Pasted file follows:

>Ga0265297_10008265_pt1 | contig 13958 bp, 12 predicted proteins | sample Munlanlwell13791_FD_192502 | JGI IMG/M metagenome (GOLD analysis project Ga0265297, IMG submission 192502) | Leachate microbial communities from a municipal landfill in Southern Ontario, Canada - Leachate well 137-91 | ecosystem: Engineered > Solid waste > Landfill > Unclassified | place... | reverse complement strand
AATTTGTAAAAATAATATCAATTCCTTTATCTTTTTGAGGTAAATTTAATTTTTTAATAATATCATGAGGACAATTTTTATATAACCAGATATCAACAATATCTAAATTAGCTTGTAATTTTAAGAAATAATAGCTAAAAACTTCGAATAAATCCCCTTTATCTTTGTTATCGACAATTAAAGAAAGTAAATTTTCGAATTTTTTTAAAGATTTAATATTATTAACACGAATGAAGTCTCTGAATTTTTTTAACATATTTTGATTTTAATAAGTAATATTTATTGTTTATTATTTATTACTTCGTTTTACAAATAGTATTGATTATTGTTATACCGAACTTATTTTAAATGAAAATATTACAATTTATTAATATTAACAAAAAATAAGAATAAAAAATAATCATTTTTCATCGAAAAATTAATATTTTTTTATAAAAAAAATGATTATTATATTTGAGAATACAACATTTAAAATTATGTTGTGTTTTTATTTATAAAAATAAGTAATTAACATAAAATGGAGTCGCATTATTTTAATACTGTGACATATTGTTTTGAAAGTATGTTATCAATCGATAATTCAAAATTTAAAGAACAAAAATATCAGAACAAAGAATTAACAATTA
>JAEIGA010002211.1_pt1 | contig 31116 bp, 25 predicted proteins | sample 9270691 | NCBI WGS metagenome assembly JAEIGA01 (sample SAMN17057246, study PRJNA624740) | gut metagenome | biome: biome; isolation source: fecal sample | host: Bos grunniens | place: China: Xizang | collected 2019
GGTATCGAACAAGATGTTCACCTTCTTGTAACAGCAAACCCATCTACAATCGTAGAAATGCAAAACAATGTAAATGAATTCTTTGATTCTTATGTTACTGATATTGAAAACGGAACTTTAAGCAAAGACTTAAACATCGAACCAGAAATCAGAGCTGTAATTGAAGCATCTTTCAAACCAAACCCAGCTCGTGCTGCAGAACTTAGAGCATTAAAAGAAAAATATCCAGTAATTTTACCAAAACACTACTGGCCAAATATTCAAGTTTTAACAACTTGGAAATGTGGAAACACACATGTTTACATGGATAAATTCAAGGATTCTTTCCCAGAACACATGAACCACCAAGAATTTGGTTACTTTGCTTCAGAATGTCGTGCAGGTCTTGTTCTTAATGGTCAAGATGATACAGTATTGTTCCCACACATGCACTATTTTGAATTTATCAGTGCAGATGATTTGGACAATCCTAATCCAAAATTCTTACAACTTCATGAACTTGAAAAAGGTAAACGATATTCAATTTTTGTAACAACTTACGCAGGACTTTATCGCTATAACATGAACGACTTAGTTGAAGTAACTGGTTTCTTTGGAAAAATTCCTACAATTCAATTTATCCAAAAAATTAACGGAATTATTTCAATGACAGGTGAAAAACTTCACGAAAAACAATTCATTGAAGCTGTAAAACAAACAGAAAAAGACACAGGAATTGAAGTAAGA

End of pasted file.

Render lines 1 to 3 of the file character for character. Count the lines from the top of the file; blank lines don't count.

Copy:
>Ga0265297_10008265_pt1 | contig 13958 bp, 12 predicted proteins | sample Munlanlwell13791_FD_192502 | JGI IMG/M metagenome (GOLD analysis project Ga0265297, IMG submission 192502) | Leachate microbial communities from a municipal landfill in Southern Ontario, Canada - Leachate well 137-91 | ecosystem: Engineered > Solid waste > Landfill > Unclassified | place... | reverse complement strand
AATTTGTAAAAATAATATCAATTCCTTTATCTTTTTGAGGTAAATTTAATTTTTTAATAATATCATGAGGACAATTTTTATATAACCAGATATCAACAATATCTAAATTAGCTTGTAATTTTAAGAAATAATAGCTAAAAACTTCGAATAAATCCCCTTTATCTTTGTTATCGACAATTAAAGAAAGTAAATTTTCGAATTTTTTTAAAGATTTAATATTATTAACACGAATGAAGTCTCTGAATTTTTTTAACATATTTTGATTTTAATAAGTAATATTTATTGTTTATTATTTATTACTTCGTTTTACAAATAGTATTGATTATTGTTATACCGAACTTATTTTAAATGAAAATATTACAATTTATTAATATTAACAAAAAATAAGAATAAAAAATAATCATTTTTCATCGAAAAATTAATATTTTTTTATAAAAAAAATGATTATTATATTTGAGAATACAACATTTAAAATTATGTTGTGTTTTTATTTATAAAAATAAGTAATTAACATAAAATGGAGTCGCATTATTTTAATACTGTGACATATTGTTTTGAAAGTATGTTATCAATCGATAATTCAAAATTTAAAGAACAAAAATATCAGAACAAAGAATTAACAATTA
>JAEIGA010002211.1_pt1 | contig 31116 bp, 25 predicted proteins | sample 9270691 | NCBI WGS metagenome assembly JAEIGA01 (sample SAMN17057246, study PRJNA624740) | gut metagenome | biome: biome; isolation source: fecal sample | host: Bos grunniens | place: China: Xizang | collected 2019